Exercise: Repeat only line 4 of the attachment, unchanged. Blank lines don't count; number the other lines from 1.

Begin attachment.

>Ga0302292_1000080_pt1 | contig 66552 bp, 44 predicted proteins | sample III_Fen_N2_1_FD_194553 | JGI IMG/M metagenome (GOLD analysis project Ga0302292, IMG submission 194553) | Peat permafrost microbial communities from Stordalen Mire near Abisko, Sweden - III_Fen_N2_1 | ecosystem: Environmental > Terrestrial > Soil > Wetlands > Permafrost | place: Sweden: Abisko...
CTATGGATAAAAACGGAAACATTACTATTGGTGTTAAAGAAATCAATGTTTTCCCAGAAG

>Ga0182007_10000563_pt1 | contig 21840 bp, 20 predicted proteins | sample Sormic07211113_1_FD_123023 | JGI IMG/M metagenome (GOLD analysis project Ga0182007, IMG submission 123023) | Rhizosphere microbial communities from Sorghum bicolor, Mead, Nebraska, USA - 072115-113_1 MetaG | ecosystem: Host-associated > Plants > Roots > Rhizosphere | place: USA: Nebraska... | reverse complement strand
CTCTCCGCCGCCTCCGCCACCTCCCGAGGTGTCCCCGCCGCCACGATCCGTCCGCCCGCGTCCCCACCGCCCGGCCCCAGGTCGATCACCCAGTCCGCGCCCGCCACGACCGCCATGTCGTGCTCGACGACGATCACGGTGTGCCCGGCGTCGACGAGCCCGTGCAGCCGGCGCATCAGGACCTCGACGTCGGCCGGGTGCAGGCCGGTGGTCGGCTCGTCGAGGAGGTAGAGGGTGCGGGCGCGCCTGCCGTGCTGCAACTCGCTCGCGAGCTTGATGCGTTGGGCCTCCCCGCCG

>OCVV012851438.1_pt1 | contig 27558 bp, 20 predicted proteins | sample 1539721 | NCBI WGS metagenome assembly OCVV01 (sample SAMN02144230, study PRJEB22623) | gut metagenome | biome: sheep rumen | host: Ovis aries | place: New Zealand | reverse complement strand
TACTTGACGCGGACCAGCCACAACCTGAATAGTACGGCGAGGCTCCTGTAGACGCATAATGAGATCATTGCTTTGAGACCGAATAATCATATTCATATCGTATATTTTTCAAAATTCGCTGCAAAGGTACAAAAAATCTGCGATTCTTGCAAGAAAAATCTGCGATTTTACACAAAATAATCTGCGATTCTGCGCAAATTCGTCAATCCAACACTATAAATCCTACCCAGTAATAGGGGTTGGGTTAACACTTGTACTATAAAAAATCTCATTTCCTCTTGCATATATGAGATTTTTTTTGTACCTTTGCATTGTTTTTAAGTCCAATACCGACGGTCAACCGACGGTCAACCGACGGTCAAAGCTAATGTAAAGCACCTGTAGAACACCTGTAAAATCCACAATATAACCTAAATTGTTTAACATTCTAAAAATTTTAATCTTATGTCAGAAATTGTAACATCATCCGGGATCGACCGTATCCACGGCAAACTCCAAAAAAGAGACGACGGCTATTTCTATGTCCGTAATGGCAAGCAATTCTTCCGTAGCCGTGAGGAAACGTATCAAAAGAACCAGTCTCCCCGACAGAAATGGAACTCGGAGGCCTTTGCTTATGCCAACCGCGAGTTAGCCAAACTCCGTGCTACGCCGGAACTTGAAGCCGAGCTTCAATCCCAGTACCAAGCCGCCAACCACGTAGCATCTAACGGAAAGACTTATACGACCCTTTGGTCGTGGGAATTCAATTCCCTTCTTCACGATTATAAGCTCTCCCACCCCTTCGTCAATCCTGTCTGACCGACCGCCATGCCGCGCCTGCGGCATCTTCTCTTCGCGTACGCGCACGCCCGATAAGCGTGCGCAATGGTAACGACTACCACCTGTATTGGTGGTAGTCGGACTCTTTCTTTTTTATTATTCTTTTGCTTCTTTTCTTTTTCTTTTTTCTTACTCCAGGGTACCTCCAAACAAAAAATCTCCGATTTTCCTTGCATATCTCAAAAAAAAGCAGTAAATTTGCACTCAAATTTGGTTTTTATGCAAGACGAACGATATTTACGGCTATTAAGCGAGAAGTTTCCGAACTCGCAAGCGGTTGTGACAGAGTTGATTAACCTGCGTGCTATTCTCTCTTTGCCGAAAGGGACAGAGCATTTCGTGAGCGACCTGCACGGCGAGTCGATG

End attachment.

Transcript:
CTCTCCGCCGCCTCCGCCACCTCCCGAGGTGTCCCCGCCGCCACGATCCGTCCGCCCGCGTCCCCACCGCCCGGCCCCAGGTCGATCACCCAGTCCGCGCCCGCCACGACCGCCATGTCGTGCTCGACGACGATCACGGTGTGCCCGGCGTCGACGAGCCCGTGCAGCCGGCGCATCAGGACCTCGACGTCGGCCGGGTGCAGGCCGGTGGTCGGCTCGTCGAGGAGGTAGAGGGTGCGGGCGCGCCTGCCGTGCTGCAACTCGCTCGCGAGCTTGATGCGTTGGGCCTCCCCGCCG